May 2, 2012

State Roundup, May 2, 2012

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GANSLER BEGINS DNA RULING APPEAL: Maryland Attorney General Doug Gansler took a first step yesterday toward an appeal to the U.S. Supreme Court in a high-stakes case that blocks police across the state from collecting DNA samples when a person is arrested in connection with a violent crime or burglary, Yvonne Wenger reports in the Sun.

GREEN BILL SIGNING: Gov. Martin O’Malley plans to sign three high-profile environmental bills today, touting victories that have largely been overshadowed by the dysfunction at the end of the 90-day session, Greg Masters and John Wagner blog in the Post.

LOBBYING FOR SESSION: John Wagner blogs in the Post that Prince George’s County Exec Rushern Baker and Baltimore Mayor Stephanie Rawlings-Blake met with House Speaker Michael Busch yesterday to press their case for lawmakers to resume work on the state budget and take up a gambling bill this summer.

Dan Rodricks on WYPR-FM interviews Baker about the special session and gambling in Prince George’s. Alexander Pyles of the Daily Record writes that Baker told Rodricks that a billion-dollar casino at sprawling National Harbor would take some business away from the Maryland Live! facility at Arundel Mills mall but would “complement” a downtown Baltimore casino.

While many UM students worried about potential double-digit tuition increases after state lawmakers failed to negotiate on a state budget plan for next year, several officials said Gov. Martin O’Malley may be just weeks away from calling a special session, writes Jim Bach in the Diamondback.

And Pat Warren of WJZ-TV reports that here’s no word yet on whether the General Assembly will come back in a special session to resolve budget issues, but there are plenty of opinions both ways. Read her story here, the scroll down to view her report as she looks at the public sentiment.

COUNTY BUDGET QUESTION MARKS: Bethany Rodgers reports in the Frederick News-Post that Frederick County cost estimates and revenue projections have more than a few question marks, caused by uncertainty over state action, in its draft budget that local residents will discuss at tonight’s public hearing.

Director of Administration for Wicomico County Wayne Strausburg said colleagues with four decades of experience have been calling this “the most unusual budget cycle seen in Annapolis and here locally,” writes Calum McKinney for the Salisbury Daily Times.

MOM SEEKS DREAM DONATIONS: In an e-mail to supporters yesterday, Gov. O’Malley asked for contributions for a campaign to uphold a 2011 law allowing in-state college tuition rates for children of illegal immigrants.

STONE HONORED: Norman Stone is the longest serving member in the current Maryland General Assembly and the longest serving state senator in Maryland history, writes Len Lazarick for MarylandReporter.com. He is historical artifact in other ways: one of the last remaining fiscally and socially conservative Democrats – an opponent of tax hikes, abortion and gay marriage, a supporter of labor unions and the rights of workers and crime victims.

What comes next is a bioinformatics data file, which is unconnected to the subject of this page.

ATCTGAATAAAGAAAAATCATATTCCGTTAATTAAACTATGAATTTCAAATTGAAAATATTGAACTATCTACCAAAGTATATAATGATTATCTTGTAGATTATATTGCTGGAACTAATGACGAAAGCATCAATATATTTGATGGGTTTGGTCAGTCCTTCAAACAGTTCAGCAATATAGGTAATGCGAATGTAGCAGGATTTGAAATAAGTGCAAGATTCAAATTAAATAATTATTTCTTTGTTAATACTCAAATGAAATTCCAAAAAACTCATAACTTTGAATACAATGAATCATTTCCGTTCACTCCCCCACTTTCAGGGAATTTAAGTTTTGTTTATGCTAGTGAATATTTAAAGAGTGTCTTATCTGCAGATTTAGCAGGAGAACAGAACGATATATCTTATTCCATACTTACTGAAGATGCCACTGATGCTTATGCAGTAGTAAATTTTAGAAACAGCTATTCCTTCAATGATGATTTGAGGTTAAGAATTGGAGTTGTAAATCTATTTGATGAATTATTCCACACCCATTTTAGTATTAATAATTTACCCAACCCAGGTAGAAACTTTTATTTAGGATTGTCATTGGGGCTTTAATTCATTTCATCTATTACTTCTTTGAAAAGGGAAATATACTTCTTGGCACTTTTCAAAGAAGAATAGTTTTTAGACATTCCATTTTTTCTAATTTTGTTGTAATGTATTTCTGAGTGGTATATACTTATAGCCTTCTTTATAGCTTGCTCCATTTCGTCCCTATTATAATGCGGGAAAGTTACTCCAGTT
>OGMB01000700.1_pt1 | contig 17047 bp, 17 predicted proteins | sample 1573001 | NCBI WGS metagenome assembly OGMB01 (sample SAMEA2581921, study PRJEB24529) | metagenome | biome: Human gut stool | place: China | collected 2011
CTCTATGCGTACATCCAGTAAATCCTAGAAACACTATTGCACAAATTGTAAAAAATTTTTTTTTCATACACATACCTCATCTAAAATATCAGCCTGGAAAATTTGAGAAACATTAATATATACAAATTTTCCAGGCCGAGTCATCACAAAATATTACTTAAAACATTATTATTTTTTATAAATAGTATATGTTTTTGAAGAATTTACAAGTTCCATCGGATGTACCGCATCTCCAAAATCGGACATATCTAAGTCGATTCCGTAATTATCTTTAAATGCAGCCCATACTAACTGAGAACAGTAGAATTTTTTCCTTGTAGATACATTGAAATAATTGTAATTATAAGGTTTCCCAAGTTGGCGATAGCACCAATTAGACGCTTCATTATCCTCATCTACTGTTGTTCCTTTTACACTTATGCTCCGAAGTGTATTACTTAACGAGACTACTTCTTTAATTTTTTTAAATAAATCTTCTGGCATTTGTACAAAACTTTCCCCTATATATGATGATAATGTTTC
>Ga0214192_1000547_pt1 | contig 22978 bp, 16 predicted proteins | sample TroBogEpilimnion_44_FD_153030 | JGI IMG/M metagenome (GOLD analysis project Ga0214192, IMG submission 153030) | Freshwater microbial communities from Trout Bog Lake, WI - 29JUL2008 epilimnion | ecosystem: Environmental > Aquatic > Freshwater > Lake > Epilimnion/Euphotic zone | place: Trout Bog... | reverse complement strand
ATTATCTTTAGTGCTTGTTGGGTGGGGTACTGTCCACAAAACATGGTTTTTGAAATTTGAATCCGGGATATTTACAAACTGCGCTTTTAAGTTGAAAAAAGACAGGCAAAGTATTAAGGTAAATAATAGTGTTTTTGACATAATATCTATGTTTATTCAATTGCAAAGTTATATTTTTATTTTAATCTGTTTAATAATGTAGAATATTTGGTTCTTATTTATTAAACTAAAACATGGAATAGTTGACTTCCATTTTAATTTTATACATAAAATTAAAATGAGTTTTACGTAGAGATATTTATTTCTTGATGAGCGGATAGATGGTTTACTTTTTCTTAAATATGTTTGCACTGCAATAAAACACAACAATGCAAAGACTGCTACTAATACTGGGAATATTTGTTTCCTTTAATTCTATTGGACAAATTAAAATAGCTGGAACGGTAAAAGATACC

ATTY GEN RACE PART II In Part II of his column on who will run for state Attorney General, Josh Kurtz of Center Maryland speculates on a list of possible candidates that could make the race exciting. That list include judge and first lady Katie O’Malley.

PIT BULL FALLOUT: The Maryland Court of Appeal decision on pit bulls could have far-reaching implications for landlords and dog owners who rent, writes Jessica Anderson for the Sun. Landlords could opt to ban pit bulls or all dogs to avoid future liability, or they could see increased insurance costs, industry experts said. In turn, as pit bull owners have difficulty finding housing, animal advocates fear more dogs will be left at shelters.

Jennifer Shutt of the Salisbury Daily Times writes that the Humane Society of Wicomico County is in limbo after the Maryland Court of Appeals ruled Friday that pit bulls should be considered “inherently dangerous.”

HENSON’S TRIAL: The editorial board for the Sun opines that political operative Julius Henson is alleging, in his robo-call trial, a broad-ranging conspiracy among top Maryland Democratic officials to punish him for this offense because he had the temerity to work for a Republican in the 2010 election. And he says he has proof that others have broken the law on behalf of Democrats. The public (and prosecutors) would surely love to see it.

COUNTY WITHDRAWS SUIT: A contract to hire an outside attorney to sue Merrill Lynch over a failed $21 million investment has been withdrawn by Baltimore County, reports Bryan Sears for Patch.com.

Don Mohler, chief of staff to County Executive Kevin Kamenetz, said outside attorneys told the county late last week that they were no longer interested in pursuing the lawsuit because they were “less than pleased” with new reports surrounding the case, Alison Knezevich of the Sun writes.

FREE TIX FOR BA CO GOV’T: Baltimore County Executive Kevin Kamenetz and some County Council members accepted thousands of dollars’ worth of tickets to sporting events from developers and others last year, a practice the county has continued to allow in violation of state ethics standards, Alison Knezevich writes in the Sun.